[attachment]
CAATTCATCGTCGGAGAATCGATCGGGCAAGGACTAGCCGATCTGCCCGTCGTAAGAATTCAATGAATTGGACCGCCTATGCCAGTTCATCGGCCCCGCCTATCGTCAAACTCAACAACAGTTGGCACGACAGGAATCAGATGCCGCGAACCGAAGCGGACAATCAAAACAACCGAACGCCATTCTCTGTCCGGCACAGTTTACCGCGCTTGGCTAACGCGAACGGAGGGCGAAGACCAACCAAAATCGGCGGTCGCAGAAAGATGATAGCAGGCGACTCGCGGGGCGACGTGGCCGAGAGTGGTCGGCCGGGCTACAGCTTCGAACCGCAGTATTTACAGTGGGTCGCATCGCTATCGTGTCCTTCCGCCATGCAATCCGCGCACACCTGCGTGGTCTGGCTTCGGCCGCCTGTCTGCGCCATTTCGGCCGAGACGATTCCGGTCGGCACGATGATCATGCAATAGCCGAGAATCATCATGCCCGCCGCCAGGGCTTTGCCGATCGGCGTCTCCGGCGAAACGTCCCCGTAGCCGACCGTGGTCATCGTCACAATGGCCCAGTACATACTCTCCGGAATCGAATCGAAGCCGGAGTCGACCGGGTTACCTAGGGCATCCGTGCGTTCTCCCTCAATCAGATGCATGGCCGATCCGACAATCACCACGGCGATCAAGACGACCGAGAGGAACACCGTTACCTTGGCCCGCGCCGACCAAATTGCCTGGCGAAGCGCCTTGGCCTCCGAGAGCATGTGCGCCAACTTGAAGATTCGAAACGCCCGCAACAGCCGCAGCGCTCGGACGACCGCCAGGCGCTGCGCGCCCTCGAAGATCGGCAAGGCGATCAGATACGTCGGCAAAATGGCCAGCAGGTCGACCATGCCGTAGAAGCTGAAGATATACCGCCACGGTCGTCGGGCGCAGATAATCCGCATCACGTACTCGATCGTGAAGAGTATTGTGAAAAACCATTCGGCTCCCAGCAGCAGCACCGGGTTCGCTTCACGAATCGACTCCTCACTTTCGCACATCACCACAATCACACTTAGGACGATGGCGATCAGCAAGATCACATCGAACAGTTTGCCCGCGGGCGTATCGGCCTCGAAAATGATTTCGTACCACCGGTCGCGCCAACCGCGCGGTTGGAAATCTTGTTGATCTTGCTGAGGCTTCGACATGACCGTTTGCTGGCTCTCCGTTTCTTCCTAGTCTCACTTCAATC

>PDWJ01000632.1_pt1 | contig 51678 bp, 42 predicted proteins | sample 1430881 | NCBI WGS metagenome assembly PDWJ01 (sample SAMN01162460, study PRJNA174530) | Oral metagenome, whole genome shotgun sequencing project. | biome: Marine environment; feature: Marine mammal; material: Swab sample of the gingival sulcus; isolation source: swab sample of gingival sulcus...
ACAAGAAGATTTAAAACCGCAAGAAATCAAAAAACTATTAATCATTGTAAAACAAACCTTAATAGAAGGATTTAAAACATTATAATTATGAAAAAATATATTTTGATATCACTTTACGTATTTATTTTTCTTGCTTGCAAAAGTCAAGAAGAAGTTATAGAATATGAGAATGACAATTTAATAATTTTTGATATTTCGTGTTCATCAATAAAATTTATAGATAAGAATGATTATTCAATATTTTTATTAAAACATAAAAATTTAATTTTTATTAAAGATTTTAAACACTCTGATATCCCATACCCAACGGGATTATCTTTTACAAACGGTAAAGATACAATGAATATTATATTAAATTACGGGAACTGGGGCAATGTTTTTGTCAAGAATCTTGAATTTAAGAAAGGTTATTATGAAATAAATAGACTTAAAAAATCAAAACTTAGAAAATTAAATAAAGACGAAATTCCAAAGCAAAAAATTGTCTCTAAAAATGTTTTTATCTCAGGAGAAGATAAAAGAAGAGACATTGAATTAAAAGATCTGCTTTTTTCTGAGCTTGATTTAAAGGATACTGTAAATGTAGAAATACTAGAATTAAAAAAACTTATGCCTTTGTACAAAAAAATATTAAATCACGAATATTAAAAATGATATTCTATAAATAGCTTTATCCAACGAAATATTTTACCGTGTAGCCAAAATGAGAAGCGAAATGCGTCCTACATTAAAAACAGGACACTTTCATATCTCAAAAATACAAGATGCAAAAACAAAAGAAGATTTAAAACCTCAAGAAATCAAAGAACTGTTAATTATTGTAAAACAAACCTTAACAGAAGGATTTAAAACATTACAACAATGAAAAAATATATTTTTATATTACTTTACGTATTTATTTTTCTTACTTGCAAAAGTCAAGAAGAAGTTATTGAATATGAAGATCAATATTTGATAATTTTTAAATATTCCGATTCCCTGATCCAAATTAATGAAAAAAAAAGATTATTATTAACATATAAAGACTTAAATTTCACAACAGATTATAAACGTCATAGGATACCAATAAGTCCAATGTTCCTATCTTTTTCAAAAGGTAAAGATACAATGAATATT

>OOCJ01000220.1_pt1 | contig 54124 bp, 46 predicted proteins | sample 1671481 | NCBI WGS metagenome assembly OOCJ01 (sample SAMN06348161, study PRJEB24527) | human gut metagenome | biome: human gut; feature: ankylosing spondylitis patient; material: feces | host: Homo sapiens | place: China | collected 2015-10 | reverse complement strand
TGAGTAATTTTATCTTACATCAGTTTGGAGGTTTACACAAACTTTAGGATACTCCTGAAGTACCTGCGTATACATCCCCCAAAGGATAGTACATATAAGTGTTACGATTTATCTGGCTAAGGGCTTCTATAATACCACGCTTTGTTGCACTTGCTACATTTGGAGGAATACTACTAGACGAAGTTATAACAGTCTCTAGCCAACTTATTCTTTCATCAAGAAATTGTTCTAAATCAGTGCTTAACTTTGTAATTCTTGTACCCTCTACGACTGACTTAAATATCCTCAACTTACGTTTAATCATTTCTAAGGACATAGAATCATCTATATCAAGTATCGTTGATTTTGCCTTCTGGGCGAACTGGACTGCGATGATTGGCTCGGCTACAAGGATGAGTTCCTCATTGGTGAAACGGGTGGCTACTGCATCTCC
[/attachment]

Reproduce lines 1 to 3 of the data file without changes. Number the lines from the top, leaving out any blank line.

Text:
CAATTCATCGTCGGAGAATCGATCGGGCAAGGACTAGCCGATCTGCCCGTCGTAAGAATTCAATGAATTGGACCGCCTATGCCAGTTCATCGGCCCCGCCTATCGTCAAACTCAACAACAGTTGGCACGACAGGAATCAGATGCCGCGAACCGAAGCGGACAATCAAAACAACCGAACGCCATTCTCTGTCCGGCACAGTTTACCGCGCTTGGCTAACGCGAACGGAGGGCGAAGACCAACCAAAATCGGCGGTCGCAGAAAGATGATAGCAGGCGACTCGCGGGGCGACGTGGCCGAGAGTGGTCGGCCGGGCTACAGCTTCGAACCGCAGTATTTACAGTGGGTCGCATCGCTATCGTGTCCTTCCGCCATGCAATCCGCGCACACCTGCGTGGTCTGGCTTCGGCCGCCTGTCTGCGCCATTTCGGCCGAGACGATTCCGGTCGGCACGATGATCATGCAATAGCCGAGAATCATCATGCCCGCCGCCAGGGCTTTGCCGATCGGCGTCTCCGGCGAAACGTCCCCGTAGCCGACCGTGGTCATCGTCACAATGGCCCAGTACATACTCTCCGGAATCGAATCGAAGCCGGAGTCGACCGGGTTACCTAGGGCATCCGTGCGTTCTCCCTCAATCAGATGCATGGCCGATCCGACAATCACCACGGCGATCAAGACGACCGAGAGGAACACCGTTACCTTGGCCCGCGCCGACCAAATTGCCTGGCGAAGCGCCTTGGCCTCCGAGAGCATGTGCGCCAACTTGAAGATTCGAAACGCCCGCAACAGCCGCAGCGCTCGGACGACCGCCAGGCGCTGCGCGCCCTCGAAGATCGGCAAGGCGATCAGATACGTCGGCAAAATGGCCAGCAGGTCGACCATGCCGTAGAAGCTGAAGATATACCGCCACGGTCGTCGGGCGCAGATAATCCGCATCACGTACTCGATCGTGAAGAGTATTGTGAAAAACCATTCGGCTCCCAGCAGCAGCACCGGGTTCGCTTCACGAATCGACTCCTCACTTTCGCACATCACCACAATCACACTTAGGACGATGGCGATCAGCAAGATCACATCGAACAGTTTGCCCGCGGGCGTATCGGCCTCGAAAATGATTTCGTACCACCGGTCGCGCCAACCGCGCGGTTGGAAATCTTGTTGATCTTGCTGAGGCTTCGACATGACCGTTTGCTGGCTCTCCGTTTCTTCCTAGTCTCACTTCAATC

>PDWJ01000632.1_pt1 | contig 51678 bp, 42 predicted proteins | sample 1430881 | NCBI WGS metagenome assembly PDWJ01 (sample SAMN01162460, study PRJNA174530) | Oral metagenome, whole genome shotgun sequencing project. | biome: Marine environment; feature: Marine mammal; material: Swab sample of the gingival sulcus; isolation source: swab sample of gingival sulcus...
ACAAGAAGATTTAAAACCGCAAGAAATCAAAAAACTATTAATCATTGTAAAACAAACCTTAATAGAAGGATTTAAAACATTATAATTATGAAAAAATATATTTTGATATCACTTTACGTATTTATTTTTCTTGCTTGCAAAAGTCAAGAAGAAGTTATAGAATATGAGAATGACAATTTAATAATTTTTGATATTTCGTGTTCATCAATAAAATTTATAGATAAGAATGATTATTCAATATTTTTATTAAAACATAAAAATTTAATTTTTATTAAAGATTTTAAACACTCTGATATCCCATACCCAACGGGATTATCTTTTACAAACGGTAAAGATACAATGAATATTATATTAAATTACGGGAACTGGGGCAATGTTTTTGTCAAGAATCTTGAATTTAAGAAAGGTTATTATGAAATAAATAGACTTAAAAAATCAAAACTTAGAAAATTAAATAAAGACGAAATTCCAAAGCAAAAAATTGTCTCTAAAAATGTTTTTATCTCAGGAGAAGATAAAAGAAGAGACATTGAATTAAAAGATCTGCTTTTTTCTGAGCTTGATTTAAAGGATACTGTAAATGTAGAAATACTAGAATTAAAAAAACTTATGCCTTTGTACAAAAAAATATTAAATCACGAATATTAAAAATGATATTCTATAAATAGCTTTATCCAACGAAATATTTTACCGTGTAGCCAAAATGAGAAGCGAAATGCGTCCTACATTAAAAACAGGACACTTTCATATCTCAAAAATACAAGATGCAAAAACAAAAGAAGATTTAAAACCTCAAGAAATCAAAGAACTGTTAATTATTGTAAAACAAACCTTAACAGAAGGATTTAAAACATTACAACAATGAAAAAATATATTTTTATATTACTTTACGTATTTATTTTTCTTACTTGCAAAAGTCAAGAAGAAGTTATTGAATATGAAGATCAATATTTGATAATTTTTAAATATTCCGATTCCCTGATCCAAATTAATGAAAAAAAAAGATTATTATTAACATATAAAGACTTAAATTTCACAACAGATTATAAACGTCATAGGATACCAATAAGTCCAATGTTCCTATCTTTTTCAAAAGGTAAAGATACAATGAATATT